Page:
This past weekend (Saturday, 14 January 2012) I had the great pleasure of visiting Galveston, Texas, for activities to commemorate the 149th anniversary of the Battle of Galveston. The activities (here), including cemetery tours, walking tours of the city, and a reenactment, were sponsored by the wonderful folks at the Galveston Historical Foundation (here).
The day was terrific on several counts: the weather was beautiful; the tours of the cemetery by Mrs. Linda McBee and of the city by Edward Cotham (author of the excellent book, Battle on the Bay: The Civil War Struggle for Galveston) were interesting and very well done; and I got to meet and visit with some very interesting and nice people, especially Civil War blogger (my favorite, by the way!) Andy Hall (his "Dead Confederates" blog can be found here), who is also an expert on Texas maritime history and maritime archaeology. I learned more about blockade runners in a day walking around with Andy that I would have in a year of reading!
You'll see some of my photos from the cemetery and city walking tours below; check out Andy Hall's blog for some beautiful action photographs of the reenactment (here)!
Galveston is home to several historic cemeteries in a four-to-six block square area from 20th and Broadway to 23rd and Broadway, including the Episcopal Cemetery, City Cemetery, what was "Potter's Field," Catholic Cemetery, Hebrew Cemetery, and more. Some of the headstone art is remarkable.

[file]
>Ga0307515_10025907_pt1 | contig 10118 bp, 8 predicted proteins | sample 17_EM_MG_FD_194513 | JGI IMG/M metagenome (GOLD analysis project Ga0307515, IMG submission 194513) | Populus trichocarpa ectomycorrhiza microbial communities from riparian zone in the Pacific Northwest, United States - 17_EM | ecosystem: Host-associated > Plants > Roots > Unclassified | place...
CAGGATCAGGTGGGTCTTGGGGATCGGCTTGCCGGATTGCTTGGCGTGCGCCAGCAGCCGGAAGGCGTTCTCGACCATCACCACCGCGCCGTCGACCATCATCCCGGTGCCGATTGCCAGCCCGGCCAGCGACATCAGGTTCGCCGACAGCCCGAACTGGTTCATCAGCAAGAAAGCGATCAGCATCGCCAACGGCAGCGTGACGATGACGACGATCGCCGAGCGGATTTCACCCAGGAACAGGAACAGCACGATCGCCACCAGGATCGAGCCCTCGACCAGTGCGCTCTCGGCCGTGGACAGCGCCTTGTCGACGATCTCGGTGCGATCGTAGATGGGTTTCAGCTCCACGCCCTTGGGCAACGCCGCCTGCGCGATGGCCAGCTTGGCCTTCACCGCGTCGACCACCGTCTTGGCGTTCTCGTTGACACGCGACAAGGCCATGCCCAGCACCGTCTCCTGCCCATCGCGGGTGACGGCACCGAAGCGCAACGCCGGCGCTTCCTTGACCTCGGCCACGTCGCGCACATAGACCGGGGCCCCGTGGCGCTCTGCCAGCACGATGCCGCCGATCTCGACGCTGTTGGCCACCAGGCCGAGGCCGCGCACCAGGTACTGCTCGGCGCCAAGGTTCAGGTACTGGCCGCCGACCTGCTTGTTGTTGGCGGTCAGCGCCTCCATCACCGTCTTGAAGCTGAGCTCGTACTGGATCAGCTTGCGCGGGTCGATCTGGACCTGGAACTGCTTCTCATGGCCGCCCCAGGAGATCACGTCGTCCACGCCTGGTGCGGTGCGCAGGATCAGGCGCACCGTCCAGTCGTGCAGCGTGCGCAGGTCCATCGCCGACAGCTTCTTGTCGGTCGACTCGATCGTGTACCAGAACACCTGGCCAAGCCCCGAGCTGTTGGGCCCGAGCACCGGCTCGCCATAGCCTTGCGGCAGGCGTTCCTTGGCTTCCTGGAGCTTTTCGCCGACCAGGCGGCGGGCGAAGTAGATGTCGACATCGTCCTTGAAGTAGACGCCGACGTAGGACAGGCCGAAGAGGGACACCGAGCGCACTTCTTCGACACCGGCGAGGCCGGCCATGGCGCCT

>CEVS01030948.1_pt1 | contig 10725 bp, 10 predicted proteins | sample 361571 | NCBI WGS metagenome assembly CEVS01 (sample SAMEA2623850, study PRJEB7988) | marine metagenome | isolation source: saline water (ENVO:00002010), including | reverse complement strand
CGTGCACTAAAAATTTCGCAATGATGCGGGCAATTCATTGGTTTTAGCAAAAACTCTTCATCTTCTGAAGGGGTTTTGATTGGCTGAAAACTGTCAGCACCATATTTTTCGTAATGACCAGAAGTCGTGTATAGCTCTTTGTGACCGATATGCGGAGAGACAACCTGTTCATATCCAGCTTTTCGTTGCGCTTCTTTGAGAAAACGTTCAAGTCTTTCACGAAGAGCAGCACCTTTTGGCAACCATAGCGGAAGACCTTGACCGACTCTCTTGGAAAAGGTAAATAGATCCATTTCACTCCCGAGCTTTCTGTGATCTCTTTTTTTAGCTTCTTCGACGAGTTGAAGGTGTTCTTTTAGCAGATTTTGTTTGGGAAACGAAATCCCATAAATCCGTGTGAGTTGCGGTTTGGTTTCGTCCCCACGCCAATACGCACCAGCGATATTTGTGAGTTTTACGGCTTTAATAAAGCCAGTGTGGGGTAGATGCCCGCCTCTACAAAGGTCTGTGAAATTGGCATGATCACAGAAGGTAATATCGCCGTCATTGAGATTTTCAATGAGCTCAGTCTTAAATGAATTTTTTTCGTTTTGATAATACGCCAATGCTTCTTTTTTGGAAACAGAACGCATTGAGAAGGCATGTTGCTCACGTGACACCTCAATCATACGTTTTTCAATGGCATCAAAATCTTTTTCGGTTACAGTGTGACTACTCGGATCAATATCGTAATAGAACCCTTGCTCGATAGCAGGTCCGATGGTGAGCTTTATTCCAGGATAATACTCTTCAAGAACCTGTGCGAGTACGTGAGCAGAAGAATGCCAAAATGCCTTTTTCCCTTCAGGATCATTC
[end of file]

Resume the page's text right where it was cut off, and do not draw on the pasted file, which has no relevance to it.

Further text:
Galveston cemetery expert and historian Linda McBee describes some of the historic personalities buried in Galveston's historic cemeteries.
The sexton's building in the Old Episcopal Cemetery, where the dead were "stored" before being buried in the graveyard:
Marker for a Confederate soldier who died in the hospital in Galveston in March 1862:
Marker for a Galveston baby who died at only 3 days old in 1851:
Civil War blogger Andy Hall adds to Linda McBee's stories while walking the cemetery.
Historian and author Ed Cotham describes Galveston and the Civil War for a group of 40-45 people before we embark on his walking battle tour of the Strand: